You responded, made a difference

'Let us continue to be people of hope...a leaven in society'

Karna Lozoya

Archbishop Samuel J. Aquila gave credit for the pro-life victory in Colorado tonight to the people of Colorado “who listened to God’s call” and voiced their opposition to the abortion rights bill known as SB175.

Read the entire letter here

“You are the ones who made a difference!” he wrote in a statement released shortly after state senators killed the bill even before debating it in the Senate. The legislation sought to create an absolute right to abortion in Colorado, and possibly undo life-affirming laws already on the books.

Faith-filled citizens inundated state senators with phone calls, emails and personal requests to support mothers and the unborn by voting down the bill, touted as the “The Reproductive Health Freedom Act.”

On Tuesday, with less than a day’s notice, as estimated 1,000 Coloradans gathered at the state Capitol building at 3 p.m., the Hour of Mercy, to join Archbishop Samuel Aquila to pray for the defeat of SB175. He was joined by Father Ambrose Omayas, assistant administrator of the Greek Orthodox Metropolis of Denver.

“As I said yesterday after we prayed together on the steps of the state Capitol,” the archbishop wrote, “I had no idea how much impact my letter would have on the people of Colorado. In just a few days we are able to raise a united front in opposition to Senate Bill 175 and in defense of unborn children, the most innocent of all people.

“Congratulations to the people of good will throughout Colorado who listened to God’s call to be active in politics and to defend life at every stage!”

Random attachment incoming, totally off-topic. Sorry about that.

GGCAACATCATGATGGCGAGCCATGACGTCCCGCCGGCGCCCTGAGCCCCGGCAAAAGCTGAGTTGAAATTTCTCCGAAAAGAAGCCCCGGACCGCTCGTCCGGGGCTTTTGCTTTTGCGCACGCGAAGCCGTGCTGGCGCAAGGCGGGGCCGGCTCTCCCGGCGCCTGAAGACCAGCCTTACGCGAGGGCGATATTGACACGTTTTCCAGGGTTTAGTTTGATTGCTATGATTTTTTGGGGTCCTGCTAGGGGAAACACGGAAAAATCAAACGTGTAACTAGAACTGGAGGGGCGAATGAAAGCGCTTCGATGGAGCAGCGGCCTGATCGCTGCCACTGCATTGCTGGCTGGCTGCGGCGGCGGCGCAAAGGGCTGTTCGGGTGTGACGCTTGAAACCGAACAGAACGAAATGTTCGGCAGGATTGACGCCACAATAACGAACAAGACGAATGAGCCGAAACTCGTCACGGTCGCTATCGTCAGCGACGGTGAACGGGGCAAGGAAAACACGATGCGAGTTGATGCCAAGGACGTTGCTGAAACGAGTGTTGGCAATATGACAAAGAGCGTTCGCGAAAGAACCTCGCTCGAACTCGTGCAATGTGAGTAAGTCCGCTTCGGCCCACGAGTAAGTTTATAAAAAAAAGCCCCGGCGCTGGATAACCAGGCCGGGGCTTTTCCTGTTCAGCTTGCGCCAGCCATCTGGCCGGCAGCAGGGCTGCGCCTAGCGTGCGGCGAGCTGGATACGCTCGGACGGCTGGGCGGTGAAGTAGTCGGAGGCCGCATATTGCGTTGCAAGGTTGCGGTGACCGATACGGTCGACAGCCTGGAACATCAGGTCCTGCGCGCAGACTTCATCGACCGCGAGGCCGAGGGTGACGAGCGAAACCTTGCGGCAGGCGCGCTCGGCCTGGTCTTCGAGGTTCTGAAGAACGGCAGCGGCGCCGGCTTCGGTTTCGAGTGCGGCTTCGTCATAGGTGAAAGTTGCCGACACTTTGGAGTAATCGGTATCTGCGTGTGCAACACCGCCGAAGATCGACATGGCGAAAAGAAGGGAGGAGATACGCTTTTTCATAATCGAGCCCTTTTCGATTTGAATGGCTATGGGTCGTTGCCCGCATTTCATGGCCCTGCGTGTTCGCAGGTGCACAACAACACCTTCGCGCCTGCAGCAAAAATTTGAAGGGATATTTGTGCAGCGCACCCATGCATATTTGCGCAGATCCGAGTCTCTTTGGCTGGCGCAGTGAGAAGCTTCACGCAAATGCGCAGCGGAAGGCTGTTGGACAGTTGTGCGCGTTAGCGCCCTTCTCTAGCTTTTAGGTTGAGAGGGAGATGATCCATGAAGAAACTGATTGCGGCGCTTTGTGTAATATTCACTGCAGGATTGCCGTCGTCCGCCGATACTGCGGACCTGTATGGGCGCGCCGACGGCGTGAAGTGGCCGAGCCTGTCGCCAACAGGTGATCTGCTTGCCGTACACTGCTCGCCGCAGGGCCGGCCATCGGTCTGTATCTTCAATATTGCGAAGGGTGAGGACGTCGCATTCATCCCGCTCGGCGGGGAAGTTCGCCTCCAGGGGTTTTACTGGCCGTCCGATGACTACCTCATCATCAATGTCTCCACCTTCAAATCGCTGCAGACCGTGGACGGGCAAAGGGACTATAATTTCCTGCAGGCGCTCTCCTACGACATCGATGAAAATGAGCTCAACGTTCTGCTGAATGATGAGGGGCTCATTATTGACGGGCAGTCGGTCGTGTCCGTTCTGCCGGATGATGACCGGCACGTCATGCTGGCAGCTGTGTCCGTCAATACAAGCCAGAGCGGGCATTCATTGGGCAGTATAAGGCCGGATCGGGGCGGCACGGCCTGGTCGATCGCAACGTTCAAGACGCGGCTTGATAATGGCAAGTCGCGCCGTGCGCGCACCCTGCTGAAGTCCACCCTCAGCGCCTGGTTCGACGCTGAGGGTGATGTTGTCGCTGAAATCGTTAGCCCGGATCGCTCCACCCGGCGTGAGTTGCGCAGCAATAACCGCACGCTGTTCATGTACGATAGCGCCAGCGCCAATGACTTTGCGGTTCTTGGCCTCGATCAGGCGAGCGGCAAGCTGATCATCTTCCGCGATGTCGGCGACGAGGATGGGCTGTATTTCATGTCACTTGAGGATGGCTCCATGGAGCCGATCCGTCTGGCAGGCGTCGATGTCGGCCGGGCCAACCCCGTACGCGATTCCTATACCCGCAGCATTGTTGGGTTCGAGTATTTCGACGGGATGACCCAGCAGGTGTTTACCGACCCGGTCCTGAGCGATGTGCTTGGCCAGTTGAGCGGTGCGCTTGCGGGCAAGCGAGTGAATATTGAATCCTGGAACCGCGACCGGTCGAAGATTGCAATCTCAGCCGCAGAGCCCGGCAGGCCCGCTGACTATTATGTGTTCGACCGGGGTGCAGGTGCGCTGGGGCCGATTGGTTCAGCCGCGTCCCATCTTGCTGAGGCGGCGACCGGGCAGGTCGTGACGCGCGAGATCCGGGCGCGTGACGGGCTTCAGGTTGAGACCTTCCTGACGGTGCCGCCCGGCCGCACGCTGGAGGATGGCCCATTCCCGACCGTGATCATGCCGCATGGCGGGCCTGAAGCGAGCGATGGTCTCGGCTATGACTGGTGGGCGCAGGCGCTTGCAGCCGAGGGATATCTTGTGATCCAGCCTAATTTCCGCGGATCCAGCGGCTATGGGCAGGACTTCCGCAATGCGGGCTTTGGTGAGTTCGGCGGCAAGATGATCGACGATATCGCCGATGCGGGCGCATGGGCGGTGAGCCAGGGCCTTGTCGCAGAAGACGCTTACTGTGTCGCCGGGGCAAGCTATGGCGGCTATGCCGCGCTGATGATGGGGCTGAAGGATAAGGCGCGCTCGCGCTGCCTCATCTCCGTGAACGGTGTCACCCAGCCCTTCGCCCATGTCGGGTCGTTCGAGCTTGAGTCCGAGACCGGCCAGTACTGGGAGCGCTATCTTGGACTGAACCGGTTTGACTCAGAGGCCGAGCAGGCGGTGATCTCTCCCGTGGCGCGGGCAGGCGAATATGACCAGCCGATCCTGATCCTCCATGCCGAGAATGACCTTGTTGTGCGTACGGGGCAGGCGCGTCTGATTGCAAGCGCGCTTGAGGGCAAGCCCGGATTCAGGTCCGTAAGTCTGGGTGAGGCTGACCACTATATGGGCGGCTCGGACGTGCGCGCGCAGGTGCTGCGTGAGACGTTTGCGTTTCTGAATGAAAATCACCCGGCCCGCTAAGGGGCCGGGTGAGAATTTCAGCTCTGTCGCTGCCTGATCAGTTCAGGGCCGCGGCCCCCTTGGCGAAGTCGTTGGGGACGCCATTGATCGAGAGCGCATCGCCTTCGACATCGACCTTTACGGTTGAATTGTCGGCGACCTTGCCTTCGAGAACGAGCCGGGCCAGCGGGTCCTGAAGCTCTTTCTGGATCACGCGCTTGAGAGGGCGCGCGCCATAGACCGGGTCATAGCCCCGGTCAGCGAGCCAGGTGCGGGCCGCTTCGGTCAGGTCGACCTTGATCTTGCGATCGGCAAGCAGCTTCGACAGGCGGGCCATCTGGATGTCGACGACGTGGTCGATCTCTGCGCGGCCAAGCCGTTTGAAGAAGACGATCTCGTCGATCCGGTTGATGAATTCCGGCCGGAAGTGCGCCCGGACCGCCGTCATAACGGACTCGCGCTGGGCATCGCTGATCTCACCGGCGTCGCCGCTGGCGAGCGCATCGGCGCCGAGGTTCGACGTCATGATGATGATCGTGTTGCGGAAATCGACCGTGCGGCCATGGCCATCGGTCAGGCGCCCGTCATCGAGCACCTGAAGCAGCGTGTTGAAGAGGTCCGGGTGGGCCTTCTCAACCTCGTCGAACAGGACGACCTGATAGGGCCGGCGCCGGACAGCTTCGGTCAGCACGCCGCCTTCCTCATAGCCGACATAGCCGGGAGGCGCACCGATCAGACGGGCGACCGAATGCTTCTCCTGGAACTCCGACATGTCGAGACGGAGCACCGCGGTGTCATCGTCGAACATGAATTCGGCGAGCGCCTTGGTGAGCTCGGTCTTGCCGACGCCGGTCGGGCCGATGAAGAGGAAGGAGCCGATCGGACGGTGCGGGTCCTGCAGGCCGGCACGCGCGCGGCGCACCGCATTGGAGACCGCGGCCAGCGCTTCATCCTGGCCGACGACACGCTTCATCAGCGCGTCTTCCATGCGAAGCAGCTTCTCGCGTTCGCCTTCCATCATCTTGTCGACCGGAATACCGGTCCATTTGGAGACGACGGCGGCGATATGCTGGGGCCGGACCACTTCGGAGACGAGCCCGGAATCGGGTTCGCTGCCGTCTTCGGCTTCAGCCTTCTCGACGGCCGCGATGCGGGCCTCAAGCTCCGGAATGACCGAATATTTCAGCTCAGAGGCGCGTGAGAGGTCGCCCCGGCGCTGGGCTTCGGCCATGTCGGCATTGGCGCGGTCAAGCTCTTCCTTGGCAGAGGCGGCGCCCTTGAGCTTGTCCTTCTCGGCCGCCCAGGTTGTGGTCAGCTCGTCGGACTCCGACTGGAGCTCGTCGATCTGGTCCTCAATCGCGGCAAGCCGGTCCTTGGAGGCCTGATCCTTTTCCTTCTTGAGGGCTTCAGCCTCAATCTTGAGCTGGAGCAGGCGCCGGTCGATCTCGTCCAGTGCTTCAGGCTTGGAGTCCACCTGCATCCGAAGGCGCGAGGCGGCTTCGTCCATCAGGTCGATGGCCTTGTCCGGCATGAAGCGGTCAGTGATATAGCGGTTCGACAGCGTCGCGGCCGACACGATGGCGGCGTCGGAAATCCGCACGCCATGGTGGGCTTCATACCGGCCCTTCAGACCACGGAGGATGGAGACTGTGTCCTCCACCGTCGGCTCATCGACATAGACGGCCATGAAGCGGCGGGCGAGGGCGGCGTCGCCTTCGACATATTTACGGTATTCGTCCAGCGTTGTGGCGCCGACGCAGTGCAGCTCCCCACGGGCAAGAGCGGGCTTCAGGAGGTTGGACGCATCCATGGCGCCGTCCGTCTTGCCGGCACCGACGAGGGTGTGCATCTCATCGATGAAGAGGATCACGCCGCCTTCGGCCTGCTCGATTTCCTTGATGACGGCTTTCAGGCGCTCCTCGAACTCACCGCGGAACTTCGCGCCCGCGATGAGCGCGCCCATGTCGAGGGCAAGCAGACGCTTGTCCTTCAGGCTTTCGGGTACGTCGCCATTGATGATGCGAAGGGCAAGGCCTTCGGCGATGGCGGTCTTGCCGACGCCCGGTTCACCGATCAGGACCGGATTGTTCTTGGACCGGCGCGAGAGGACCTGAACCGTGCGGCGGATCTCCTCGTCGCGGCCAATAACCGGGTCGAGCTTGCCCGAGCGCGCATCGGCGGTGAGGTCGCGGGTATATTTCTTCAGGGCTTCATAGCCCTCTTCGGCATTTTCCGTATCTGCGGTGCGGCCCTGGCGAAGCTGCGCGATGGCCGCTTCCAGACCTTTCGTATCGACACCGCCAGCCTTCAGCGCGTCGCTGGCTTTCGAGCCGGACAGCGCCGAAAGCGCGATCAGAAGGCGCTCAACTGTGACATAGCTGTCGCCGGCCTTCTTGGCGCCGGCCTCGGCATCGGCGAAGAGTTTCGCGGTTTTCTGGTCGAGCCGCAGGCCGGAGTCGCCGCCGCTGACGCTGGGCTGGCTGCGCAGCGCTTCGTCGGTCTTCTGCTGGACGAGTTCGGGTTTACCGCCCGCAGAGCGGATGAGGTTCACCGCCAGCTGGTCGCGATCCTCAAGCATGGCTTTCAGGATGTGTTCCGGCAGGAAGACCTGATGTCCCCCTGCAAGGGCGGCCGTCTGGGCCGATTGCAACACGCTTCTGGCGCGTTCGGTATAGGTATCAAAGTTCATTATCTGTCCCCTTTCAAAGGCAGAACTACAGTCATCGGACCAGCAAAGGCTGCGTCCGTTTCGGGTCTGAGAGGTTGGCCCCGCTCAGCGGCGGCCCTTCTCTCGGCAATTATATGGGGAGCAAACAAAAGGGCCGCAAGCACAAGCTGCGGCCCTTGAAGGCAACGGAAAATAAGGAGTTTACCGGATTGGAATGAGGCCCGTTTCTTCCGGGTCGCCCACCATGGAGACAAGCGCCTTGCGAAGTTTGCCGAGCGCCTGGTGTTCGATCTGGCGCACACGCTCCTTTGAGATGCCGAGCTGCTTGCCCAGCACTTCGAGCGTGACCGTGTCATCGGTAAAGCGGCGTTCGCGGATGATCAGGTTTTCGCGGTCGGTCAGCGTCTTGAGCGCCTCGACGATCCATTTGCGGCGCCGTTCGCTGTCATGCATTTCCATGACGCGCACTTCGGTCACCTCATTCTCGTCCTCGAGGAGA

The archbishop then expressed gratitude towards all those who came together to pray at the state Capitol on Tuesday, including “families that came out in support of life, particularly mothers who came with their young children.”

He also thanked seminarians, priests, women religious, and those “of various faiths who work each and every day to be a leaven in society for the common good.”

“We need you!” he added. “Keep up the good work!”

Archbishop Aquila expressed “deep gratitude” to Father Omayas, “who joined me in a particularly moving way on the steps of the state Capitol to pray and bless the people present.”

He also thanked Bishop Michael Sheridan of Colorado Springs and Bishop Stephen Berg of Pueblo, who joined him in writing a letter against SB175 to all the state senators, and Regis University president Father John Fitzgibbons, who released a public letter in opposition of SB175.

Our strength, our hope

Turning his attention to Holy Week, the archbishop noted that “these holiest days of the year are a very important moment of memory.”

“For the Catholic Christian,” he continued, “living the ‘memory’ of Christ is not like remembering some completed event that’s now relegated to history; rather, the memory of Christ is someone present in our midst – in the sacraments, in our communities – and is the same as remembering who we are, and whose we are.

“He is our strength and our hope and the one who brings joy to the human heart!”

“Our hope lies not in the powers of government,” he continued, “nor the laws of man, but in the Resurrected God-Man who conquers the grave and never ceases to be present among us, his followers.

“This is not the end of a political battle, but the beginning of a journey together in the Archdiocese of Denver. Let us continue to be people of hope. Let us continue to be a leaven in society. Let us continue to seek the kingdom of God, helping one another, particularly those who are most vulnerable.”

COMING UP: Strong temptations? Defeat them like the Desert Fathers

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The fact that we don’t do what we want but instead do what we hate is a problem as old as our first parents. Yet, we can interpret temptation either as that which is always keeping us away from God or as the very vehicle to grow closer to him.

The Desert Fathers believed it to be a necessary vehicle: “Whoever has not experienced temptation cannot enter the Kingdom of Heaven,” St. Anthony of the Desert used to say. They saw the fight against these evil enticements as a step to love God in a deeper way.